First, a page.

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Male Contraception Reduces Pregnancy Risk


Most of us are familiar with contraceptive methods for women which have had positive
results in lowering the risk of unwanted pregnancies, but now scientists have produced a
contraceptive method for men. The study was published last week, on October 27 th in the
Journal of Clinical Endocrinology & Metabolism. The study was carried out by Dr. Mario
Philip Reyes Festin, a medical officer on the human reproduction team at the World Health
Organisation in Geneva. The male birth control involves injecting the men with shots of
hormones to lower their sperm counts. Some men experienced depression as a result of the
injections so they study had to be stopped prematurely. This means that more research will
need to be done before this method of contraception can become available to men. Dr.Festin
said “Although the injections were effective in reducing the rate of pregnancy, the
combination of hormones needs to be studied more to consider a good balance between
efficacy and safety.”

Until now the only form for controlling a man’s fertility is by using condoms and
withdrawing during intercourse, these are ineffective ways of managing birth control the
researchers said. A vasectomy is another option for men but this procedure is very invasive
and often not reversible. The study involved 320 healthy men ages 18 to 45 living in seven
countries: Australia, Chile, Germany, India, Indonesia, Italy and the United Kingdom. All of
the men were in monogamous, long-term relationships with women, and none of the couples
had a condition that would prevent them from getting pregnant. The men were injected with
the hormonal shots every eight weeks, for up to a year. The injection contained a type of
testosterone called testosterone undecanoate, and a form of progestogen called norethisterone
enanthate. These combined hormones suppress the production of sperm. The men received
the hormones in two separate shots.

Throughout the first 26 weeks of the study, they were asked to use other types of non-
hormonal birth control to avoid pregnancy while the men’s sperm counts decreased. The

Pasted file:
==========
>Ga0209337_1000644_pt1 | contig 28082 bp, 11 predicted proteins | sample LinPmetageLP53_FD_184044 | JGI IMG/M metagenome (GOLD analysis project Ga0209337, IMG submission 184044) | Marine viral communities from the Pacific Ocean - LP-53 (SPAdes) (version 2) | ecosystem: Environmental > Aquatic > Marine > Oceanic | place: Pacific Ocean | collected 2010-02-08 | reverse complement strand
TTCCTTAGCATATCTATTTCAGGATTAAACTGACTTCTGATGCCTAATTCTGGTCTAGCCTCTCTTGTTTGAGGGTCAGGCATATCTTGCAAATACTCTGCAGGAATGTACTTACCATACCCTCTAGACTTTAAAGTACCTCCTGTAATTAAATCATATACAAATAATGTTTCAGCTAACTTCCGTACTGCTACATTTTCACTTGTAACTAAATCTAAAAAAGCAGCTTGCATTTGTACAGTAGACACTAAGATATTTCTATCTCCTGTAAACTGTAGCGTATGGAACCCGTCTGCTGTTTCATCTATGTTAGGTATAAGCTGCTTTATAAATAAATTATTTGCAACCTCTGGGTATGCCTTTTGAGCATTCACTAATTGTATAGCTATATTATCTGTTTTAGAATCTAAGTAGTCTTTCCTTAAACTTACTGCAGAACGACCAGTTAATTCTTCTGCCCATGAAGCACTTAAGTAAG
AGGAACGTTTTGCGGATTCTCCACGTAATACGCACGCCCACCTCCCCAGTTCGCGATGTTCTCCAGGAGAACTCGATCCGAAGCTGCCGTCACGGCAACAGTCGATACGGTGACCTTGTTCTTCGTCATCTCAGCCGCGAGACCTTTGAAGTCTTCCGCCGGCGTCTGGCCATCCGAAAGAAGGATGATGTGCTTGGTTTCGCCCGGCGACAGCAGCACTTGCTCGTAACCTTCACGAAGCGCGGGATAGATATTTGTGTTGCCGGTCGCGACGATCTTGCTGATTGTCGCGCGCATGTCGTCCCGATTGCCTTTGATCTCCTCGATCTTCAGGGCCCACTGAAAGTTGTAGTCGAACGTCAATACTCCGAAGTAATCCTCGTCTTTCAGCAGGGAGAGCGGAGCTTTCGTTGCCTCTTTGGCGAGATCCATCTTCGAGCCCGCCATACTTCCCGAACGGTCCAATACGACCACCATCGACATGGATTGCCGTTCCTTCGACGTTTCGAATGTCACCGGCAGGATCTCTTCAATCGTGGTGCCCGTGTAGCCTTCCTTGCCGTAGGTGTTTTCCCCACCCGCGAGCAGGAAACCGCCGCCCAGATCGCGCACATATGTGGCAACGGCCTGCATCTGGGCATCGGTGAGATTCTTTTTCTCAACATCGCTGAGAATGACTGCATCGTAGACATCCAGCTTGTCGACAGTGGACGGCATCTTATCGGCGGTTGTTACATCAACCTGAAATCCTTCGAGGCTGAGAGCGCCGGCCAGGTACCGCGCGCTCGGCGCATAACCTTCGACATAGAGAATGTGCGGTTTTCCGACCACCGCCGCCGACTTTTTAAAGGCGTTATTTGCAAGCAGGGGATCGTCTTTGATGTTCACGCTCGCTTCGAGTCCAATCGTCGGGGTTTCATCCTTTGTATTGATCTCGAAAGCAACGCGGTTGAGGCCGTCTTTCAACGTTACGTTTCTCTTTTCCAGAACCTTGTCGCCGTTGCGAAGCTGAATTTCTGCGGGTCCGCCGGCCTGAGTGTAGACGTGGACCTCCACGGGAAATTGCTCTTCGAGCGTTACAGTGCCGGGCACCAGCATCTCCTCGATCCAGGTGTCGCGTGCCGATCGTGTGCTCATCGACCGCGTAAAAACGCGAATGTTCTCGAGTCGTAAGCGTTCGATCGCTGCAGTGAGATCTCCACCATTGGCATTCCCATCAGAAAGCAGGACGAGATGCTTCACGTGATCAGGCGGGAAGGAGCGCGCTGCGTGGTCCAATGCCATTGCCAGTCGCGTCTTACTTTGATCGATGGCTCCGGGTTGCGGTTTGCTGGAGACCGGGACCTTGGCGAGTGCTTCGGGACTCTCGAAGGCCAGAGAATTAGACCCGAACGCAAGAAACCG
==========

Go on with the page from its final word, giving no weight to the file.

researchers aim was to reduce men’s sperm counts to a concentration of 1 million sperm per
milliliter of semen. A fertile man contains a sperm count of 15 million sperm per millilitre of
semen. The shots proved to be effective at reducing the sperm production in 96 percent of the
men who stayed in the study. After 26 weeks, they were told to remain on the shots for
contraception. Four men’s partners became pregnant out of the 266 men who had
participated in the study. This means that there was a pregnancy rate of about 1.5
pregnancies per 100 people who remained in the study. The reason for the pregnancies were
due to the men’s sperm production not been effectively reduced by the hormone injections.

The female contraceptive pill is not always a reliable method either. During an average year,
about 9 percent of women using the pill get pregnant according to the Centre for Disease
Control and Prevention. When the study ended and the men no longer received the shots,
about 95 percent of men said their sperm count returned to normal within a year. About five
men said after 18 months their sperm returned to normal and one man said his sperm count
never returned to normal even after four years. Over 75 percent of the men in the study said
they would be interested in using this type of contraception if it became available in the
future. However, some men had some side effects such as mood disorders, acne pain at the
site of the injection and increased libido.

The researchers said that about 60 percent of the side effects were due to the hormonal shots.
Most of the side effects were mild to moderate, but two men suffered depression that was
severe, so they stopped receiving the injections. The researchers said that changing the
timing of the shots could reduce the side effects of depression. The study was funded by the
United Nations/World Health Organization, and the non-profit organization CONRAD
(Contraception Research and Development), using funds from the Bill & Melinda Gates
Foundation and the U.S. Agency for International Development. The hormonal shots were
provided by the pharmaceutical company Schering AG, which has since merged with Bayer
Pharma AG.

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